Setting limits in relationships, valuing our own feelings while staying in connection with others, wow, to me it sometimes feels rocky and uphill all the way.  Are you also getting stuck on that step?
As part of my somatic training, I've learned that to get close, we first need to be able to say "no."
Let's approach the need for healthy aggression from the bottom up: 
 Step down first.  
 Stand on your two feet, your two legs.
 You can't step up
     till you step down.
Getting grounded connects you to your lower body as a foundation for everything above it. Your feet, legs, pelvis are right there under you, so when you're feeling, then expressing, there's a there there.
For me, and for many of my clients, it's not enough to just understand in my head. My bodywork and somatic practice supports people struggling with relationships, find agency, strength, and resilience. Finding the there in their bodies that stabilizes the response to stress. Giving voice to the "no" that hasn't always been heard.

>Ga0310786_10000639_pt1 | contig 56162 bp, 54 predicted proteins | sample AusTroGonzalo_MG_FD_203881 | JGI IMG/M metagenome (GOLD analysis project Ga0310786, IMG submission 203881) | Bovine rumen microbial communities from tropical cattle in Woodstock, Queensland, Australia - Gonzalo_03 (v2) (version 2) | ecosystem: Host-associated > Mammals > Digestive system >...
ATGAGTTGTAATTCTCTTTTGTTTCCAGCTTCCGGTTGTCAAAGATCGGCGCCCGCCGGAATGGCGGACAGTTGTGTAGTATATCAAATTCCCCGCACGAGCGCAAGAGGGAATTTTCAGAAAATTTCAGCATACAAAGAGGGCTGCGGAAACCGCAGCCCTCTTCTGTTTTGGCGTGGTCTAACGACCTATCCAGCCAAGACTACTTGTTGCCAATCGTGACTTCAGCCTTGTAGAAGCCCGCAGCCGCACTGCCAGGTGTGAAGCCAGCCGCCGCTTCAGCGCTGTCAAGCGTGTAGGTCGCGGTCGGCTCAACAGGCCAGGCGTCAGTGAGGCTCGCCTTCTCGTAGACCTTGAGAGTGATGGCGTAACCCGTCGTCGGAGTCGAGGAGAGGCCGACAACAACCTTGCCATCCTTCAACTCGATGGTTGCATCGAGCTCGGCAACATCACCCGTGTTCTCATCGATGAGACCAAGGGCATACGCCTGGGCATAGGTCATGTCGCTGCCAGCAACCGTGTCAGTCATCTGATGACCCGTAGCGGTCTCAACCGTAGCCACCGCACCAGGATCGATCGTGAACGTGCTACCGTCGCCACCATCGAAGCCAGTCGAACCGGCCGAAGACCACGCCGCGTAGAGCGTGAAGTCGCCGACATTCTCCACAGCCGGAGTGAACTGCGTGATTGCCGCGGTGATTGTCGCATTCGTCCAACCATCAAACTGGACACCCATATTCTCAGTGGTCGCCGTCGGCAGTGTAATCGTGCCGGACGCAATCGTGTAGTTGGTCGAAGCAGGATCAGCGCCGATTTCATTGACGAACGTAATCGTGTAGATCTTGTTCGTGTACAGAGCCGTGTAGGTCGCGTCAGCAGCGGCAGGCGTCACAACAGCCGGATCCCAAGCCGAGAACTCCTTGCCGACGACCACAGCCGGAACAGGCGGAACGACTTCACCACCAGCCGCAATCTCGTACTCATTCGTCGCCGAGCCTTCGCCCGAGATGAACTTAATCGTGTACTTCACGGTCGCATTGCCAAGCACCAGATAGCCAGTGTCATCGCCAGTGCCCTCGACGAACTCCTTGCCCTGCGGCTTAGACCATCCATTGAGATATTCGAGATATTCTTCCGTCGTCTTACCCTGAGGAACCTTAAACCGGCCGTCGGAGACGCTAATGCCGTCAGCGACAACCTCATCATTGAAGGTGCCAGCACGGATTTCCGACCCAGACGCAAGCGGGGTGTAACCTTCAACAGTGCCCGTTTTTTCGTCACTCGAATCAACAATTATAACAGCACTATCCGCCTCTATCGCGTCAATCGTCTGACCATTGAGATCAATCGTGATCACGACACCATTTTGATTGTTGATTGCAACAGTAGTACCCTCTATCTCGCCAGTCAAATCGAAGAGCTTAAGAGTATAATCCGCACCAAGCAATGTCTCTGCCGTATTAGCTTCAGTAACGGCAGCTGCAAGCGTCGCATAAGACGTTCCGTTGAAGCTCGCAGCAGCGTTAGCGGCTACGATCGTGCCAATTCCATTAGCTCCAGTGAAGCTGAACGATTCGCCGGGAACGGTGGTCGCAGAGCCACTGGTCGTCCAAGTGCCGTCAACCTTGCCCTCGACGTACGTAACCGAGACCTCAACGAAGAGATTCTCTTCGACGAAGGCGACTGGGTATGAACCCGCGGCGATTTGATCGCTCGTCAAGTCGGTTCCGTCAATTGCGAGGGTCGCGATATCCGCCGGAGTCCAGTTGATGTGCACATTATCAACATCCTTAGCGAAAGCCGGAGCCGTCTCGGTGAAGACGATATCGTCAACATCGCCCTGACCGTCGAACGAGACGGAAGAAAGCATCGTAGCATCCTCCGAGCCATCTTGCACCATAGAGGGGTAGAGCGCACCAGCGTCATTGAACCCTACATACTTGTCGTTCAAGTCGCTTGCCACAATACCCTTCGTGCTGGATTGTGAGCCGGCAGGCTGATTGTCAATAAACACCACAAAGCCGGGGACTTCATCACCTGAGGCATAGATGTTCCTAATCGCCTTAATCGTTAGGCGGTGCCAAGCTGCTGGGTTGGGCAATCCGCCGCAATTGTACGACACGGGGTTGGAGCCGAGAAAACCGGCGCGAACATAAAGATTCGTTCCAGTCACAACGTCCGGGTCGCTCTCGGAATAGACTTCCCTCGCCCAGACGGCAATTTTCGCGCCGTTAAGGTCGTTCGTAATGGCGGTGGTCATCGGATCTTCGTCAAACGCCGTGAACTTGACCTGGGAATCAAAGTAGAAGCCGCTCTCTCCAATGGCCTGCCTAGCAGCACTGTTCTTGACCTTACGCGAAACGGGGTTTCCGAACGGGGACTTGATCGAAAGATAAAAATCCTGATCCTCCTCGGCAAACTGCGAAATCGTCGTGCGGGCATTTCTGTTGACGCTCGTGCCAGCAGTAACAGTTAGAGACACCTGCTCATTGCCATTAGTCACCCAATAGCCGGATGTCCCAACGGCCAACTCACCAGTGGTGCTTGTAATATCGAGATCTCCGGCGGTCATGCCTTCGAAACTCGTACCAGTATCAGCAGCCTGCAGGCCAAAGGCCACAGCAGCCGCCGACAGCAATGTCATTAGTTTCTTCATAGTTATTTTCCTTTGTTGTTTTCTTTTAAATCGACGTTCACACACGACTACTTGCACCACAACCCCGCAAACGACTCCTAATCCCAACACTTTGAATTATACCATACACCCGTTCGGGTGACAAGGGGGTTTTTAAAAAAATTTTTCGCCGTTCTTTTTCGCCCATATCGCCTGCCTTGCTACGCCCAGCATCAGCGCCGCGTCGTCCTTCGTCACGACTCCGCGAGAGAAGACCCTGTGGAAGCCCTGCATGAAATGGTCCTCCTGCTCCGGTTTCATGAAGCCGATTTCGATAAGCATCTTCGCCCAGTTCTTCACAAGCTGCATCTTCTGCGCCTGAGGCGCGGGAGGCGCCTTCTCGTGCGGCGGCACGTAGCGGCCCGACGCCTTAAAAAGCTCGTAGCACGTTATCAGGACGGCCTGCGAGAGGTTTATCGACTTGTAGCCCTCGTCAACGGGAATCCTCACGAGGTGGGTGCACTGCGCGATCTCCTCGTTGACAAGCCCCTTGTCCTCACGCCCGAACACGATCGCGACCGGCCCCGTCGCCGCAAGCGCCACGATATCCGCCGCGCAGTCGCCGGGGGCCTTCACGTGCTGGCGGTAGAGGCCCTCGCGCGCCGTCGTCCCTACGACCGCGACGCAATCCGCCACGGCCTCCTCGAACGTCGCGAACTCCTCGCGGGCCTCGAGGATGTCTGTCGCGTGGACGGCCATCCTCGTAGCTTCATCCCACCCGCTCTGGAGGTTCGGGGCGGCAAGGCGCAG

In a typical session, we'll explore movement toward -- and away from -- whatever is coming up in the moment.  Yes, we'll do that by actually moving in space in whichever direction the body leads.  We'll use what's already happening rather than making it up. Memories, thoughts, images that emerge, we'll use what gets us from motion into e-motion -- or the other way around.  So you can imagine that a client might be standing or seated, as well as having a chance to be horizontal on the table.  
This month, I'm taking the third module of "Somatic Regulation and Resilience" with Kathy Kain and Steve Terrell, to deepen my touchwork with early developmental trauma.
Please keep your questions coming.  I'm glad to be here for you -- and for me too!
I Love You -- Go Away artist Jeanne-Marie Lovell

3 Building Blocks to Resilience

IMG_2770Regain balance in your body's capacity for healthy adaptive response -- resilience -- starting with these three practices. 

Respect your body's wisdom.

Support what's working well in your body already -- by noticing what you can about how that is happening now.

Luckily, we don't have to tell our hearts to keep pumping, our lungs to inflate and deflate, to duck when a softball is headed our way, to yell "ow" when the knife slips.  These automatic, reflexive responses, just like the Fight - Flight - Freeze responses, kick in when the body senses protection is needed.

Just by noticing these under-the-radar rhythms, small changes begin.  Really!  That is, in fact, how our nervous systems adapt: by changing in small ways based on input.  Small input, easier for the system to digest.

Start by noticing how breath comes in and out, all by itself. Want to play with a small input? Breathe OUT - 2 - 3 - 4.  The rest will follow.